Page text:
2010 Story Preview
The Real History Of The Rolex SEA-DWELLER
U.S. Naval School Of DEEP-SEA Divers
2010 is going to be an amazing year for exploring Rolex history on Jake's Rolex Watch Blog. In just a few weeks we will be celebrating the 50th Anniversary of the U.S. Navy Bathyscaph Trieste which in 1960 went down 7 Miles into the Marianas Trench to set the all time depth record and it had a Rolex DEEP-SEA SPECIAL attached to its hull which took the ultimate licking and came up ticking.
History doesn't seem like history when you're living through it...
Where did the name "DEEP-SEA" Special come from? And for that matter where did the name "SEA-DWELLER" come from? I will give you a few hints. Let's start with the photo below of the U.S. Naval School Of DEEP-SEA Divers. The pioneering U.S. Navy Officer who developed the Rolex SEA-DWELLER with Rolex is in the photo below.
The Right Stuff
Conquering Outer & Inner Space
If you say you are not aware of this significant history, I would not be surprised. You won't find it in any Rolex history books. You might find a false attribution to COMEX in Rolex history books for co-developing the SEA-DWELLER, and we will learn the true history of COMEX from Henri-Germain Delauze who is the founder and CEO of COMEX to this day.
In this previously unpublished U.S. Navy photograph we see the first actual SEA-DWELLER's from operation SEALAB. When I share their story with you in early 2010 it will blow your mind and make you laugh and cry. It is a story of happenstance and destiny fulfilled. It is a story of amazing innovation and stunning achievement. It is the story of how technology developed to conquer inner-space allowed men to conquer outer-space.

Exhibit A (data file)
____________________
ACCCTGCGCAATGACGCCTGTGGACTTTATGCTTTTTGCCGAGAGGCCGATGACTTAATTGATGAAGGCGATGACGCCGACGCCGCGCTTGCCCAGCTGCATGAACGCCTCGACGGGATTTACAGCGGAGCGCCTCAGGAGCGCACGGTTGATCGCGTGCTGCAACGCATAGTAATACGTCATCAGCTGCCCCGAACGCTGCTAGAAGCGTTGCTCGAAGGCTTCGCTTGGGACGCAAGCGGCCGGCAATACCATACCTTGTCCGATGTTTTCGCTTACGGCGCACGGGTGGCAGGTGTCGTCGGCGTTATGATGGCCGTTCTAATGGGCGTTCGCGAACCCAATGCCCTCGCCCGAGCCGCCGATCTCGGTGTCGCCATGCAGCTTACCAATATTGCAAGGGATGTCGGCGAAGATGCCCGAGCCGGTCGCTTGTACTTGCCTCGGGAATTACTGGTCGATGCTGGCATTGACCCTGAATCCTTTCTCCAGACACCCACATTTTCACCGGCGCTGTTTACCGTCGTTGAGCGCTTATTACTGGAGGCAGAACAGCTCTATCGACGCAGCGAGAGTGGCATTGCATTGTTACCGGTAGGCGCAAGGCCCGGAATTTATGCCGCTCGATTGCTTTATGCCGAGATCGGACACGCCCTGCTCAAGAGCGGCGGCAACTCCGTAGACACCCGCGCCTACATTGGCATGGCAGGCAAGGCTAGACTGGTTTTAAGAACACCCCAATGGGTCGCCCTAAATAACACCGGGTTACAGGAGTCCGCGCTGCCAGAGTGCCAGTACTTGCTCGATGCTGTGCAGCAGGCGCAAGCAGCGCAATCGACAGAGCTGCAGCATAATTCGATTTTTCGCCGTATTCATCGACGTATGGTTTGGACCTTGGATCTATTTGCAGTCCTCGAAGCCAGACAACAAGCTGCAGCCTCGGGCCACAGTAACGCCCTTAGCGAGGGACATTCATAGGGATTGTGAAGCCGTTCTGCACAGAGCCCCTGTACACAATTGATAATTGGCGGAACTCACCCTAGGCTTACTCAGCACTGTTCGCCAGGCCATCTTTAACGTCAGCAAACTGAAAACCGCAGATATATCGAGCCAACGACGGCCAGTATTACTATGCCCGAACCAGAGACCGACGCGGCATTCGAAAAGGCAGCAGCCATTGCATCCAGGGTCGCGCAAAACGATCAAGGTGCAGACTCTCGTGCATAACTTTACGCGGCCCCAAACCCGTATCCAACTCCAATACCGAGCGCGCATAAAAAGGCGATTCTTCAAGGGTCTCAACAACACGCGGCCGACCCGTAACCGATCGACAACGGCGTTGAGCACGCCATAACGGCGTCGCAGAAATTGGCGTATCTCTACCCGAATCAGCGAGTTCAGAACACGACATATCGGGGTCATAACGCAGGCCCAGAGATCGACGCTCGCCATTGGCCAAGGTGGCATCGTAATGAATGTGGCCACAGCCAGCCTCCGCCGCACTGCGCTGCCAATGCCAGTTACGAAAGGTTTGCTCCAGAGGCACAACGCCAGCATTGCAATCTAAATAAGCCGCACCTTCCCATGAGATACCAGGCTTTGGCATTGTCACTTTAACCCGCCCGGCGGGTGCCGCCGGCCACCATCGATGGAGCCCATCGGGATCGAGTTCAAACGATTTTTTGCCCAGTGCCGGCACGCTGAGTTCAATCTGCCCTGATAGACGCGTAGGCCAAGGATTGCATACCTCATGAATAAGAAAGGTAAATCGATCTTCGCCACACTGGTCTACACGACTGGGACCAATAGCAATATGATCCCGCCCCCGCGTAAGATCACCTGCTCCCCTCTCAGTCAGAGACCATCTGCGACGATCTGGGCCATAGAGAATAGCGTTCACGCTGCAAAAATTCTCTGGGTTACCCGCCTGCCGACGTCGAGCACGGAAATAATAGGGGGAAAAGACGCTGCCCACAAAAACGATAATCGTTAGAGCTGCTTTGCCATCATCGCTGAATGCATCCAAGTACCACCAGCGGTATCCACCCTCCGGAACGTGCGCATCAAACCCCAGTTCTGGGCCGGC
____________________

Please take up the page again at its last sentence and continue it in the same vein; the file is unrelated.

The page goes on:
The Rolex SEA-LAB Submariner
In particular, we see U.S. Navy test pilot and NASA astronaut Scott Carpenter pictured above standing in the front row in the center wearing a suit. Scott was the first Astronaut/Aquanaut in history as he went from conquering outer-space as a member of the Original 7 Mercury NASA astronauts to conquering inner-space as a member of the U.S. Navy SEALAB program. Scott is pictured below during SEA-LAB II in 1965 wearing his Rolex SEA-LAB Submariner [Reference 5512].
The U.S. Navy SEA-LAB provided the ultimate proving-ground and test-bed for the Rolex Submariner tool watch. SEA-LAB pushed the Rolex Submariner watch models as they had never been pushed before into the deep, dark ocean.
SEA-LAB pushed far beyond the absolute DEEP-SEA edge of the Submariner depth envelope and ultimately to failure. SEA-LAB exploration took DEEP-SEA divers to previously unimagined and unprecedented depths and Rolex innovation responded voraciously by turning their ceiling into the new floor.